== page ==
Christ

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Advent reflection

In the beginning was the Word,
and the Word was with God;

God is being described. With him is someone else, someone called “the Word”; he is the expression of the meaning and fullness of God, the First Person, Speaker of the Word. This Second Person is also God, “was God,” yet there is only one God. Further, the Second Person “came” into his own: into the world which he had created. Let us consider carefully what this means: the everlasting, infinite Creator not only reigns over or in the world but, at a specific “moment,” crossed an unimaginable borderline and personally entered into history—he, the inaccessibly remote one!  –Romano Guardini ‘The Lord’

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Still waters run deep

Romano Guardini ‘The Lord’

THE INCARNATION

The Christmas liturgy includes these beautiful verses from…the Book of Wisdom: “For while all things were in quiet silence, and the night was in the midst of her course, thy almighty word leapt down from heaven from thy royal throne”. The passage, brimming with the mystery of the Incarnation, is wonderfully expressive of the infinite stillness that hovered over Christ’s birth. For the greatest things are accomplished in silence—not in the clamor and display of superficial eventfulness, but in the deep clarity of inner vision; in the almost imperceptible start of decision, in quiet overcoming and hidden sacrifice. Spiritual conception happens when the heart is quickened by love, and the free will stirs to action. The silent forces are the strong forces. Let us turn now to the stillest event of all, stillest because it came from the remoteness beyond the noise of any possible intrusion—from God.

Luke reports:

“Now in the sixth month the angel Gabriel was sent from God to a town of Galilee called Nazareth, to a virgin betrothed to a man named Joseph, … and when the angel had come to her, he said, ‘Hail, full of grace, the Lord is with thee. Blessed art thou among women.’ When she had heard him she was troubled at his word, and kept pondering what manner of greeting this might be. “And the angel said to her, ‘Do not be afraid, Mary, for thou hast found grace with God. Behold, thou shalt conceive in thy womb and shalt bring forth a son; and thou shalt call his name Jesus. He shall be great, and shall be called the Son of the Most High; and the Lord God will give him the throne of David his father, and he shall be king over the house of Jacob forever; and of his kingdom there shall have no end.’

“But Mary said to the angel, ‘How shall this happen, since I do not know man?’

“And the angel answered and said to her, ‘The Holy Spirit shall come upon thee and the power of the Most High shall overshadow thee; and therefore the Holy One to be born shall be called the Son of God.’

“But Mary said, ‘Behold the handmaid of the Lord; be it done to me according to thy word.’ And the angel departed from her.

How quietly everything occurred….

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Intensity and propensity of prayer

All this is a dark mystery. The work is laborious, and the results, even where tangible, are so slow, so intermingled with checks and reverses that one is tempted to wonder what will be the eventual outcome. What a cruel vision for Him who is come “to cast fire upon the earth”!

Finally, multiply these sufferings by one another. Imagine this body in its sweat of blood, His soul a prey to weariness and to the presentiment of horrors to come, a heart stricken by His children’s refusal to love Him, His energy exhausted by the apparent futility of effort — and then say how far torment can go.  –Father A.G. Sertillanges ‘What Jesus Saw From the Cross’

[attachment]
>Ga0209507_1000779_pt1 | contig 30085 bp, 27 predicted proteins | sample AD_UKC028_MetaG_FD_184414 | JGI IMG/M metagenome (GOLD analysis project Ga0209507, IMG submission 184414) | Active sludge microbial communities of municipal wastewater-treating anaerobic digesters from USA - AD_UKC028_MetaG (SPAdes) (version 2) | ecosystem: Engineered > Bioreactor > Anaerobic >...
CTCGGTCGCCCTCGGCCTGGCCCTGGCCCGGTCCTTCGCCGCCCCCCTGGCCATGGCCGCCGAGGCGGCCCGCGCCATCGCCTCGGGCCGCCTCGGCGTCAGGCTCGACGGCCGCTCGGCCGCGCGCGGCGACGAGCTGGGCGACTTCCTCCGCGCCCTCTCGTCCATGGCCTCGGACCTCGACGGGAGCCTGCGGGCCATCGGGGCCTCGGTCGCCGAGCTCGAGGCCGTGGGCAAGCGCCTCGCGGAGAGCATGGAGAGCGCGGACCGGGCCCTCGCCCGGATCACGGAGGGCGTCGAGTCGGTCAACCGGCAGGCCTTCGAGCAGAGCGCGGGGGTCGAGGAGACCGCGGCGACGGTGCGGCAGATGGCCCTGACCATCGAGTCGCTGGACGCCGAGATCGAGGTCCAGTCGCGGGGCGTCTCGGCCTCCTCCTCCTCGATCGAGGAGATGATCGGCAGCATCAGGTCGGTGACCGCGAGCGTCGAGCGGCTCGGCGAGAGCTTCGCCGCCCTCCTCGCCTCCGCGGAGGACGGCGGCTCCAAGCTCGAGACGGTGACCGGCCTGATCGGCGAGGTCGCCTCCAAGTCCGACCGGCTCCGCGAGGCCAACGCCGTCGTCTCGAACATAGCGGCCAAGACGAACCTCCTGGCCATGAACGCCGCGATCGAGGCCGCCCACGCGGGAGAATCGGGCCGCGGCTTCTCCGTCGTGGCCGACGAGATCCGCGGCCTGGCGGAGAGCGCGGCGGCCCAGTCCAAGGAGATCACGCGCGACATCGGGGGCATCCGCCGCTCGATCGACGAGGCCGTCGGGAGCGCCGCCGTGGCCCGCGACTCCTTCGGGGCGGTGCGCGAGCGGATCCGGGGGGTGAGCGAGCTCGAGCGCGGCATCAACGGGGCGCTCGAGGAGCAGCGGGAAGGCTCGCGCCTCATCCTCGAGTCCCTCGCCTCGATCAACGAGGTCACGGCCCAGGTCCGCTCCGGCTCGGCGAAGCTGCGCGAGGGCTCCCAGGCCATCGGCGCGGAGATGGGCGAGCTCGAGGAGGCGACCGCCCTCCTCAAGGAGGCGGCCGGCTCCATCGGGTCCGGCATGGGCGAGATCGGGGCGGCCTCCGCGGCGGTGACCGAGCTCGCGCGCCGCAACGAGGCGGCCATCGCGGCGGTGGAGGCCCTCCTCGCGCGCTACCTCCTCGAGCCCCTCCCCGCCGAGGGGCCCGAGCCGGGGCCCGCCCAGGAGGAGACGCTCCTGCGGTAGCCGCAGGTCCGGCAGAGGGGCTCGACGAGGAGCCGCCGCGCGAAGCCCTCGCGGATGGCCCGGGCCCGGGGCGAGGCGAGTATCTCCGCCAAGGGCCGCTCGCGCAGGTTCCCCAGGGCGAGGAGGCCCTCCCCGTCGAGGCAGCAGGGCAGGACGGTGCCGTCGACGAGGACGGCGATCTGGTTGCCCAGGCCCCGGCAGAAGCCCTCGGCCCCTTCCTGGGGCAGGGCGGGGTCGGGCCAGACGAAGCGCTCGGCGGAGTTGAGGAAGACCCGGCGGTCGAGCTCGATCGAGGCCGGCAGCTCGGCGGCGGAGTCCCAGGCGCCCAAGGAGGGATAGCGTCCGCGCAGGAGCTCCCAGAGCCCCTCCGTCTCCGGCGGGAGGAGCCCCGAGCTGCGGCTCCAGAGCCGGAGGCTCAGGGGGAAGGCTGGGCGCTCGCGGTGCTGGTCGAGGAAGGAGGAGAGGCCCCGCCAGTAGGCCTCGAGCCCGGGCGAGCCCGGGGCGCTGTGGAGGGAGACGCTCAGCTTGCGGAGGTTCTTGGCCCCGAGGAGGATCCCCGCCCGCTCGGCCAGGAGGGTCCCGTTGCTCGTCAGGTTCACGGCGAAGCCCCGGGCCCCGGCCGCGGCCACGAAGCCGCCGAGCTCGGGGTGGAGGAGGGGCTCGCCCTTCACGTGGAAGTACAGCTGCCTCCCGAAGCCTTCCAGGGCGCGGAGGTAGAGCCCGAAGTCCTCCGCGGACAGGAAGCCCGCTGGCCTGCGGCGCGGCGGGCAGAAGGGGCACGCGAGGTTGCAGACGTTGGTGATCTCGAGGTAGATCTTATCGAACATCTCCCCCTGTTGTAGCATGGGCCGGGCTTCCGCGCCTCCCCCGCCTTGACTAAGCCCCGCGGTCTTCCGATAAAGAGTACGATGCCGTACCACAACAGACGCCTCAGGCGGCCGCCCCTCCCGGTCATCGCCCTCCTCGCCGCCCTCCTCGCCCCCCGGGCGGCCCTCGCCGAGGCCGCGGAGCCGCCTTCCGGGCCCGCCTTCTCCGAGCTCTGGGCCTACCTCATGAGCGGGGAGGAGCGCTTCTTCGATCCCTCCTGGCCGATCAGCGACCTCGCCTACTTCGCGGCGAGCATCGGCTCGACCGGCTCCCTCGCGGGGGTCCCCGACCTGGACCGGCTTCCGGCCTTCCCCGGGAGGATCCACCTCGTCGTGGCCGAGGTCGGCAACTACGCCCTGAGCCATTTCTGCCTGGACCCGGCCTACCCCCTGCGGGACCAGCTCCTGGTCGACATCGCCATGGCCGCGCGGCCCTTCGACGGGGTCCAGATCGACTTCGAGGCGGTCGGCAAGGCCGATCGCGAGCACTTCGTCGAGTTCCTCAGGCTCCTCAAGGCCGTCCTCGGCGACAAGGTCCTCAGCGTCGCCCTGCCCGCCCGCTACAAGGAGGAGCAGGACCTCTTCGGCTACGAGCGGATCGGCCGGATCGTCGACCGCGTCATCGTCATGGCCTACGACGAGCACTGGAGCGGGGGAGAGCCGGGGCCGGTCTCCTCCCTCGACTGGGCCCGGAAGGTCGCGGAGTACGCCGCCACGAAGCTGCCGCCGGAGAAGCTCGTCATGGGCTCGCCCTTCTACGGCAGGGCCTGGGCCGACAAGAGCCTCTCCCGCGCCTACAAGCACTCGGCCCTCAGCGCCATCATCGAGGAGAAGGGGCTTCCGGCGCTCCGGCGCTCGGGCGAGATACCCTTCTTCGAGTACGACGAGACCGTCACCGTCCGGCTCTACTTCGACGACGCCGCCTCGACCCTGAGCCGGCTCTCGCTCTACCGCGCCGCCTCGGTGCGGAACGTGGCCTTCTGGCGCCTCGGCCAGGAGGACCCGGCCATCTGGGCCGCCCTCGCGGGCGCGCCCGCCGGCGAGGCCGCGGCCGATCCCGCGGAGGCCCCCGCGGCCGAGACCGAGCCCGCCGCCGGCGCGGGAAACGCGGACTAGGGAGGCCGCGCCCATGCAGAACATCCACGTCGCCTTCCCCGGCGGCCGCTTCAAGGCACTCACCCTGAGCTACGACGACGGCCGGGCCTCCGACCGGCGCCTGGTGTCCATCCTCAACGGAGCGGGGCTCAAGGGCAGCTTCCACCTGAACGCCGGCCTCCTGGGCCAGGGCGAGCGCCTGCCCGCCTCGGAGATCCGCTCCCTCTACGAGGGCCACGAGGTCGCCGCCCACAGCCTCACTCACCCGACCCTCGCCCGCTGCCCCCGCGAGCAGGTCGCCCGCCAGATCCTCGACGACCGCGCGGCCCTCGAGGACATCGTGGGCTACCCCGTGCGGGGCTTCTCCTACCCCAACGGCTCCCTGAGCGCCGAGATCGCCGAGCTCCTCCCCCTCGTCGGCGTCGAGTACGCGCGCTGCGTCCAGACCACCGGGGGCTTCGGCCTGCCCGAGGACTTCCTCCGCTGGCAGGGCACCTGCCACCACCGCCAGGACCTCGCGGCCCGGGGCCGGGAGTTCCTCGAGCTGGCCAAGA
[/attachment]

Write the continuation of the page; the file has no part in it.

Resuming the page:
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Scapegoat

It is from here that comes the burning wind which parches the land of Judea, as the breath of evil sterilizes the soul. The ancient Jews saw in this desert the region of sin. The neighborhood of the Dead Sea evoked in their minds the thought of God’s avenging visitations, and this is the reason why every year they drove into this desert the scapegoat, laden with the sins of Israel. The beast was solemnly cursed before the altar, driven into the valley of Kedron, where it was cast down into the deep abyss as a sacrifice for the people.

Jesus, as He looks in this direction from the Cross, cannot fail to reflect that He is this beast accursed, driven this very day out of the city, shut out from the world, driven forth to die, humbly and silently allowing Himself to be counted among the goats.  –Father A.G. Sertillanges ‘What Jesus Saw From the Cross’

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Ultimate acts

The symbol (Jesus washing the Apostle’s feet) of love is mingled with the symbol of purity, so that we may learn that where true love is, there also is the assembly of saints. Jesus does not need to be purified, but He humbles Himself and He loves. He gives an example of every virtue. By this act, He affirms that the enemy of love is pride, and that the enemy of all good is the refusal to love. Humility and charity are the foundation and the crown respectively of the spiritual edifice which He intends to erect, both in the individual and in the human race. And the Cross, too, which supports this edifice, is as humiliating as it is painful; but when the work is accomplished it will be glorious as the instrument of union and the source of bliss. Every thing is there. All is in the Cross, because all is in humility and love, and the washing of the feet is the herald of the Cross. –-Father A. G. Sertillanges ‘What Jesus Saw From the Cross’

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